Saturday, May 16, 2020
Taking the Hardest (And Best) Path in Your Story ~ by Christie Stratos
We’ve all gotten to that point in our writing, whether it’s a short story or a novel, where we can’t decide which path to take. Let me tell you what the wrong decision usually is: the easy one. If you take an easy path out of a tough situation, that means it’s going to be highly likely (1) your reader will have already guessed the direction you’re going and (2) it’s the least interesting option.
If you want to hold the reader’s interest and keep the suspense high, take the road less traveled. Can you skip the action or the part you’re struggling with and then have the character recount what happened in a totally separate scene after the fact? Can you just go with the easiest option and hope the reader sticks around since they already spent money on your book? Or maybe go with something tried and true that you’ve read in loads of other books, even though the reader will probably predict its outcome? Ultimately you can do anything you want. But do you want readers to remember your book for its unique characters and page-turning situations? That should be a resounding yes!
So you’re working on your story and you hit that point we were just talking about—the one where you either don’t know which path to take or you can’t see a way forward at all. How can you choose the toughest path that readers will fawn over but you currently struggle with?
Sometimes we’re blocked by what we think is possible in real life, what we ourselves would be capable of doing. But this is your character, and they have different circumstances and are different people. So just because you couldn’t stand up to your boss and tell them to find another employee who will take their garbage, then walk out of their office and slam the door behind you, it doesn’t mean your character can’t do that and end up with a very tough spot to get out of. Maybe your character expects to be fired and collect unemployment while looking for another job, but they aren’t fired—the boss keeps them working, but he also tortures them with demeaning comments and jobs far below their level, causing other employees to lose respect for your character. It’s the worst kind of revenge—and the best kind of story. Now even if your character quits, they’ll lack a reference from the job they’ve worked at for the past ten years of their life, which looks really bad to a new employer. Good! If you’re having a tough time figuring a way out of this one, so is your reader.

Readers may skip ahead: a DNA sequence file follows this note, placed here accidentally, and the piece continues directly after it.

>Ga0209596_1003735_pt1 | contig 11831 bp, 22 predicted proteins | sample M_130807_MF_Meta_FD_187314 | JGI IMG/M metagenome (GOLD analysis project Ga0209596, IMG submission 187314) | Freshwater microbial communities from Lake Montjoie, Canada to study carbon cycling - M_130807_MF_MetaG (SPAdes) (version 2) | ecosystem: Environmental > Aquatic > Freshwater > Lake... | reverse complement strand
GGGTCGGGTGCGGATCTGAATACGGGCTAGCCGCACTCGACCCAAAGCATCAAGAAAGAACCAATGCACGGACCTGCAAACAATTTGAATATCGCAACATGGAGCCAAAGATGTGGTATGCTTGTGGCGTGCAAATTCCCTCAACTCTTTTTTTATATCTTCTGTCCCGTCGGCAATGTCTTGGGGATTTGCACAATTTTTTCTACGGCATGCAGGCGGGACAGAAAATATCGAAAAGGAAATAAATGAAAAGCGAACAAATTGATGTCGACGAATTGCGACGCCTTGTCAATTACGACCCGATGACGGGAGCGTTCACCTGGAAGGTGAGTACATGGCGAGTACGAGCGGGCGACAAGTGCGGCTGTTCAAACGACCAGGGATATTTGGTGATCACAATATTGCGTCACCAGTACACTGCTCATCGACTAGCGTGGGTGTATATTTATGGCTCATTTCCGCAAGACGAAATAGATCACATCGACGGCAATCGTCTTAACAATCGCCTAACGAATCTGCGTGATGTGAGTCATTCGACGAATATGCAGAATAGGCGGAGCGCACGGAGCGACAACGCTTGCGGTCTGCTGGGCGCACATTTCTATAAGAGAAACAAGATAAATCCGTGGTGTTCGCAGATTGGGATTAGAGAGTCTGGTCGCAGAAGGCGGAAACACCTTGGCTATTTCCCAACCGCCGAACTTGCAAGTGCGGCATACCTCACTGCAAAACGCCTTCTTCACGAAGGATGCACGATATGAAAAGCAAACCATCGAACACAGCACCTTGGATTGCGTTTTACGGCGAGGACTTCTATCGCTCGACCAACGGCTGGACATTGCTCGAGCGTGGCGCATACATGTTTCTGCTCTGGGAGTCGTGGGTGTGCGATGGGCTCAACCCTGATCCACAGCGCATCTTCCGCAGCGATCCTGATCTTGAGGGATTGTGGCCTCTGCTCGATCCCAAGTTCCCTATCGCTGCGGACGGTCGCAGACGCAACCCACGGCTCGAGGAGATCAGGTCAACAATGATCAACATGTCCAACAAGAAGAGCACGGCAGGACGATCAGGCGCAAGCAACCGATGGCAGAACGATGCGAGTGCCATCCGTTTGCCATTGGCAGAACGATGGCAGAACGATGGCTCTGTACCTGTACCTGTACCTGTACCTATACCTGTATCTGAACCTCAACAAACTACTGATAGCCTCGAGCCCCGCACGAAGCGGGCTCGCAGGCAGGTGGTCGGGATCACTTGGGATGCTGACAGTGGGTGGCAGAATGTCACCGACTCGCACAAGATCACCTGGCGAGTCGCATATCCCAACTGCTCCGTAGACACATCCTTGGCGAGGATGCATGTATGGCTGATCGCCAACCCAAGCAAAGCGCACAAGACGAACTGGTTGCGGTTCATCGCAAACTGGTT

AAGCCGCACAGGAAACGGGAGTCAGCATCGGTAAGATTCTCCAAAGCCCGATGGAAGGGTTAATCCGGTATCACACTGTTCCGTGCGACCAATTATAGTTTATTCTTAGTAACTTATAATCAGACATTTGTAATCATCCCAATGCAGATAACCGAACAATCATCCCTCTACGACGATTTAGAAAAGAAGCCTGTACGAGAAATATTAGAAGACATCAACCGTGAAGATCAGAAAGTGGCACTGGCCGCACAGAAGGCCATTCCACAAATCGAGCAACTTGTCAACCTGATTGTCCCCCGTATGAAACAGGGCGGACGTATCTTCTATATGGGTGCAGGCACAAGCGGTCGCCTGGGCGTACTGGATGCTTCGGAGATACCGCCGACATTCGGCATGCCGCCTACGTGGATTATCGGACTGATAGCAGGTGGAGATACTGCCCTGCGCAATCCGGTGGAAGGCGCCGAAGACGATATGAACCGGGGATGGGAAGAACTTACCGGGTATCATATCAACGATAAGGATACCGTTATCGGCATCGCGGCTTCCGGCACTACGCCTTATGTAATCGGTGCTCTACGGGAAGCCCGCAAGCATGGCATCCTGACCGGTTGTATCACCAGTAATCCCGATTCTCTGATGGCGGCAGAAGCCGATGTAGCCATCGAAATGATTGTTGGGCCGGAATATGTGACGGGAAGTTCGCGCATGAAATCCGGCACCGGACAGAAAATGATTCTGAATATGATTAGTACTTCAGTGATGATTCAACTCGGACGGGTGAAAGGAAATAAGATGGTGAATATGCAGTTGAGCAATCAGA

Maybe you’re struggling with figuring out how to move the story forward. Let go and allow your character to do something regardless of what you had planned for the rest of the novel. Pretend your plans, your outlining, and your character sheets (if you have them) don’t exist and move forward. That leaves loads of possibilities open to you, so now it’s a matter of trying out some options (ignore imperfections and cringy writing while you brainstorm—just open up your creative flow and fix it later) and seeing what matches the character and feels really good—and by “really good”, I don’t mean really easy. I mean, if you were a reader, would you be shocked? Would you be dying to read more? Would you have to turn the page? Good, that’s what you want! Figuring your way out may be tricky, but isn’t it worth the time and effort if you stun your reader and stick in their heads?
So stop focusing on “Is this situation too hard to get out of?” and start focusing on “Will my reader be excited about this situation?” After all, Harry Potter never would have become the renowned and celebrated character and series it became without seemingly impossible situations and mind-blowing resolutions.
Listen to Christie Stratos' podcast episode here.
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